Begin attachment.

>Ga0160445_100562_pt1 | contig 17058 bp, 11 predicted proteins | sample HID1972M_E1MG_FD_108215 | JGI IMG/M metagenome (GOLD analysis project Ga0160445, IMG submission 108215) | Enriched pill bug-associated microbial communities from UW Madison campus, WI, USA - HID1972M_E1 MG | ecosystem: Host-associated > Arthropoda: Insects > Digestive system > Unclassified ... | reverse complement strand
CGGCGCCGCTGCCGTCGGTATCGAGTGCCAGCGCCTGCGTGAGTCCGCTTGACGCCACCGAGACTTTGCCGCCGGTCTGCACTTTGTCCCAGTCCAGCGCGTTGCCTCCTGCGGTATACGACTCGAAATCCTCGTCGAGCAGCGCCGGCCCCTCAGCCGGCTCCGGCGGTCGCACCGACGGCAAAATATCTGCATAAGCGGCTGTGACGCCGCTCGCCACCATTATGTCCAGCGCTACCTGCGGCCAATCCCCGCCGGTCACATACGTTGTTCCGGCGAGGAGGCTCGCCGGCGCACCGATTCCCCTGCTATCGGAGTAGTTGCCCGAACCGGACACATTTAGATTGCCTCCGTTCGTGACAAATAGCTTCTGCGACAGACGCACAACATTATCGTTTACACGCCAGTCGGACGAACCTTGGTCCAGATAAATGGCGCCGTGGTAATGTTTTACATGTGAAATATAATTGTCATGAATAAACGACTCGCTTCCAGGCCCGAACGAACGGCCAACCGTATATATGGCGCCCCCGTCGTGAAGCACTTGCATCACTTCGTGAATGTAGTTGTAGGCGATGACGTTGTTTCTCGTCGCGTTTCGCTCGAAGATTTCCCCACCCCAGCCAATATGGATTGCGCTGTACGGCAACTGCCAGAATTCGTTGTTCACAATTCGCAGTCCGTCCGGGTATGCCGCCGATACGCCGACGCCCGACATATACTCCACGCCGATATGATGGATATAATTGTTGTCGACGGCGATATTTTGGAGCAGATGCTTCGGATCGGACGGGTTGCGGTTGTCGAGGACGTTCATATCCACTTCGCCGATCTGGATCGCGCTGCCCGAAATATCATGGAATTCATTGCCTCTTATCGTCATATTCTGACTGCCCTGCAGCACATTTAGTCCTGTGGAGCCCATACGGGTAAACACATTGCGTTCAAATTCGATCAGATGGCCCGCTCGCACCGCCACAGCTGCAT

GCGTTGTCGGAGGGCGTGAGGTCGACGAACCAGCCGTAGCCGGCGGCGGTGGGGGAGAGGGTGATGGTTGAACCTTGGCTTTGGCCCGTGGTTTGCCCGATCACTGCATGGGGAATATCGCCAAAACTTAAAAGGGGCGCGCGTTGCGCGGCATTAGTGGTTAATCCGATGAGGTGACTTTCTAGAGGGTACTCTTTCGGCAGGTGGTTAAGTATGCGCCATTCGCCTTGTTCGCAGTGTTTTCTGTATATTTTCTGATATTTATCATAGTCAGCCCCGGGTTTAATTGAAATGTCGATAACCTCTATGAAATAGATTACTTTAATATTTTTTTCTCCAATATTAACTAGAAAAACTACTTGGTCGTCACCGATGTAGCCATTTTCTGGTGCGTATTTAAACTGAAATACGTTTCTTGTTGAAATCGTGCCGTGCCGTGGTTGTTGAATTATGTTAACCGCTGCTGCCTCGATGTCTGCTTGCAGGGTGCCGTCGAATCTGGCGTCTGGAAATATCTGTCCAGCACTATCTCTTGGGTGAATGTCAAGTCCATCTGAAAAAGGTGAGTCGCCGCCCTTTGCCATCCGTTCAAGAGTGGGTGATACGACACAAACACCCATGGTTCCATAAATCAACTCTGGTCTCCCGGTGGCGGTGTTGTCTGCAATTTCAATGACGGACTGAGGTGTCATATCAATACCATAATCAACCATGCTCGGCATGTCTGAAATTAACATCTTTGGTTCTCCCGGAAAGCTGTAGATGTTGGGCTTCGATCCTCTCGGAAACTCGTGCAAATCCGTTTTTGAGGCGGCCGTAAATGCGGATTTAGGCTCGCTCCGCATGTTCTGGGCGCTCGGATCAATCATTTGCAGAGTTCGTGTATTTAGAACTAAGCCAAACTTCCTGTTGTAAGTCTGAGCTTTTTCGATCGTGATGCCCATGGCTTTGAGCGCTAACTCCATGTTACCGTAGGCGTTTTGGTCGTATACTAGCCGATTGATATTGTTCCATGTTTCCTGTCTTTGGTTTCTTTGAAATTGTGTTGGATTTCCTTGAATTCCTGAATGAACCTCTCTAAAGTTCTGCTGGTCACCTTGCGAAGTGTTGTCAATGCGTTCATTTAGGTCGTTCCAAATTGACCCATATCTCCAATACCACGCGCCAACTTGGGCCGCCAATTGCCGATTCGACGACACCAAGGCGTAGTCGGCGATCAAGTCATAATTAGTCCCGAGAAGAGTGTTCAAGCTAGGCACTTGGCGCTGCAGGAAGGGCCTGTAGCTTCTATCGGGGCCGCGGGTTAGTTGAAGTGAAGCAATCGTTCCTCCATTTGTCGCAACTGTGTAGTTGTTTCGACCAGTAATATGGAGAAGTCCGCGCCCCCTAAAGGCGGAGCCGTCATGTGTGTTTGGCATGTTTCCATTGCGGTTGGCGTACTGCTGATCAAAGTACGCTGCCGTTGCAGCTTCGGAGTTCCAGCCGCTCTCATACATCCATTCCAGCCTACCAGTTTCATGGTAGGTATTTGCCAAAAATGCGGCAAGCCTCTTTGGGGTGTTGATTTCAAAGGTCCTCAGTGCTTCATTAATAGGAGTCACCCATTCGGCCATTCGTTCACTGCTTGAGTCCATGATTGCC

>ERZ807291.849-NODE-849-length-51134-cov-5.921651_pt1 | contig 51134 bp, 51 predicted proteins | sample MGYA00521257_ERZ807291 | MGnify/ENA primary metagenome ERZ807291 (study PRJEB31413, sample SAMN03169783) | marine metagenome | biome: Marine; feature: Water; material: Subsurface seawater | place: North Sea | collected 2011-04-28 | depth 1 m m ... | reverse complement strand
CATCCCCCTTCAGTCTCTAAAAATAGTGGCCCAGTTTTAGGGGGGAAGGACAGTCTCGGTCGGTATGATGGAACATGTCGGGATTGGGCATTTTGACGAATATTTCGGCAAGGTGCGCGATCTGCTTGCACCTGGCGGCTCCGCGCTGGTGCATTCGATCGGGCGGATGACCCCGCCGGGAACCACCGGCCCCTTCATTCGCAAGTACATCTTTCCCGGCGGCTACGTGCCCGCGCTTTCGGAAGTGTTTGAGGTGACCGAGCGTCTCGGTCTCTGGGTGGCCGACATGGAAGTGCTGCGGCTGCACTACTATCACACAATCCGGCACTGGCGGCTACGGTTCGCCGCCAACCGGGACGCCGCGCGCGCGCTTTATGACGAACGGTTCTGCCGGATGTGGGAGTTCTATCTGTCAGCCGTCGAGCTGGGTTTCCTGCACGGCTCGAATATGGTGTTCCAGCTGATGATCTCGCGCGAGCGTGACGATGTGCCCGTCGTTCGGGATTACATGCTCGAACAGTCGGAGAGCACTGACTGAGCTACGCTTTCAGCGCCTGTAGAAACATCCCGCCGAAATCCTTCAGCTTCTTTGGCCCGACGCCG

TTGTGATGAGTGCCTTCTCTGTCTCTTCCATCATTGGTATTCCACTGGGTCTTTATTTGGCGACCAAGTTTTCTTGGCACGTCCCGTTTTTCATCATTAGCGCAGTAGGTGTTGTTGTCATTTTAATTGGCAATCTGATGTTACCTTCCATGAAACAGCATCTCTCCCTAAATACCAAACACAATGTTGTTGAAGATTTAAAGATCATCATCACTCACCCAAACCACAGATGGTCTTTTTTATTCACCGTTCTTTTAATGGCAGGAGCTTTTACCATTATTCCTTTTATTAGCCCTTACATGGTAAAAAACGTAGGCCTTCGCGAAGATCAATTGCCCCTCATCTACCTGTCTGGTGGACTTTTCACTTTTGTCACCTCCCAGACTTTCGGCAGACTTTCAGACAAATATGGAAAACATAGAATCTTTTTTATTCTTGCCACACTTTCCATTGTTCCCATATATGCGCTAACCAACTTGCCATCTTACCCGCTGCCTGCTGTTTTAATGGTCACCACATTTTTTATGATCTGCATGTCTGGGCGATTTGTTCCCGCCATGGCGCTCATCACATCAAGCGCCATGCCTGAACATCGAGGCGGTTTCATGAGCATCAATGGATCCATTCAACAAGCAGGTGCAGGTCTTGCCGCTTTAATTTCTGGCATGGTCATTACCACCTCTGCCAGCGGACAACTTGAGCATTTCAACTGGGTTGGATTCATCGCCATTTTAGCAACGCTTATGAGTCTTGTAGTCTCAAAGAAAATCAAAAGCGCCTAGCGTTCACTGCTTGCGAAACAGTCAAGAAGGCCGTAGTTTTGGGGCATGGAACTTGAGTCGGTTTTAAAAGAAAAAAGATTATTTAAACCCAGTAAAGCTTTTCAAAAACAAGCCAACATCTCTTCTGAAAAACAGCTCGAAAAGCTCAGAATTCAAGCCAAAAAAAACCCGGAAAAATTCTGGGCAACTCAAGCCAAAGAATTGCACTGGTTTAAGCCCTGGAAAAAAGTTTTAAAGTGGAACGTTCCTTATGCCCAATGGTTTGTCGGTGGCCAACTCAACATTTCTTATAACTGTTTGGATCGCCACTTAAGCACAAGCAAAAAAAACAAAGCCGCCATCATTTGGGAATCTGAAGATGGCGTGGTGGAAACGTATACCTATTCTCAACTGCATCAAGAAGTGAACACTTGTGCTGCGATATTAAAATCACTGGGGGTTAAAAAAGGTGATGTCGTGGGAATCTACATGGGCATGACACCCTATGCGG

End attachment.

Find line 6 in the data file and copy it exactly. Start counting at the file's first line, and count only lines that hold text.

TTGTGATGAGTGCCTTCTCTGTCTCTTCCATCATTGGTATTCCACTGGGTCTTTATTTGGCGACCAAGTTTTCTTGGCACGTCCCGTTTTTCATCATTAGCGCAGTAGGTGTTGTTGTCATTTTAATTGGCAATCTGATGTTACCTTCCATGAAACAGCATCTCTCCCTAAATACCAAACACAATGTTGTTGAAGATTTAAAGATCATCATCACTCACCCAAACCACAGATGGTCTTTTTTATTCACCGTTCTTTTAATGGCAGGAGCTTTTACCATTATTCCTTTTATTAGCCCTTACATGGTAAAAAACGTAGGCCTTCGCGAAGATCAATTGCCCCTCATCTACCTGTCTGGTGGACTTTTCACTTTTGTCACCTCCCAGACTTTCGGCAGACTTTCAGACAAATATGGAAAACATAGAATCTTTTTTATTCTTGCCACACTTTCCATTGTTCCCATATATGCGCTAACCAACTTGCCATCTTACCCGCTGCCTGCTGTTTTAATGGTCACCACATTTTTTATGATCTGCATGTCTGGGCGATTTGTTCCCGCCATGGCGCTCATCACATCAAGCGCCATGCCTGAACATCGAGGCGGTTTCATGAGCATCAATGGATCCATTCAACAAGCAGGTGCAGGTCTTGCCGCTTTAATTTCTGGCATGGTCATTACCACCTCTGCCAGCGGACAACTTGAGCATTTCAACTGGGTTGGATTCATCGCCATTTTAGCAACGCTTATGAGTCTTGTAGTCTCAAAGAAAATCAAAAGCGCCTAGCGTTCACTGCTTGCGAAACAGTCAAGAAGGCCGTAGTTTTGGGGCATGGAACTTGAGTCGGTTTTAAAAGAAAAAAGATTATTTAAACCCAGTAAAGCTTTTCAAAAACAAGCCAACATCTCTTCTGAAAAACAGCTCGAAAAGCTCAGAATTCAAGCCAAAAAAAACCCGGAAAAATTCTGGGCAACTCAAGCCAAAGAATTGCACTGGTTTAAGCCCTGGAAAAAAGTTTTAAAGTGGAACGTTCCTTATGCCCAATGGTTTGTCGGTGGCCAACTCAACATTTCTTATAACTGTTTGGATCGCCACTTAAGCACAAGCAAAAAAAACAAAGCCGCCATCATTTGGGAATCTGAAGATGGCGTGGTGGAAACGTATACCTATTCTCAACTGCATCAAGAAGTGAACACTTGTGCTGCGATATTAAAATCACTGGGGGTTAAAAAAGGTGATGTCGTGGGAATCTACATGGGCATGACACCCTATGCGG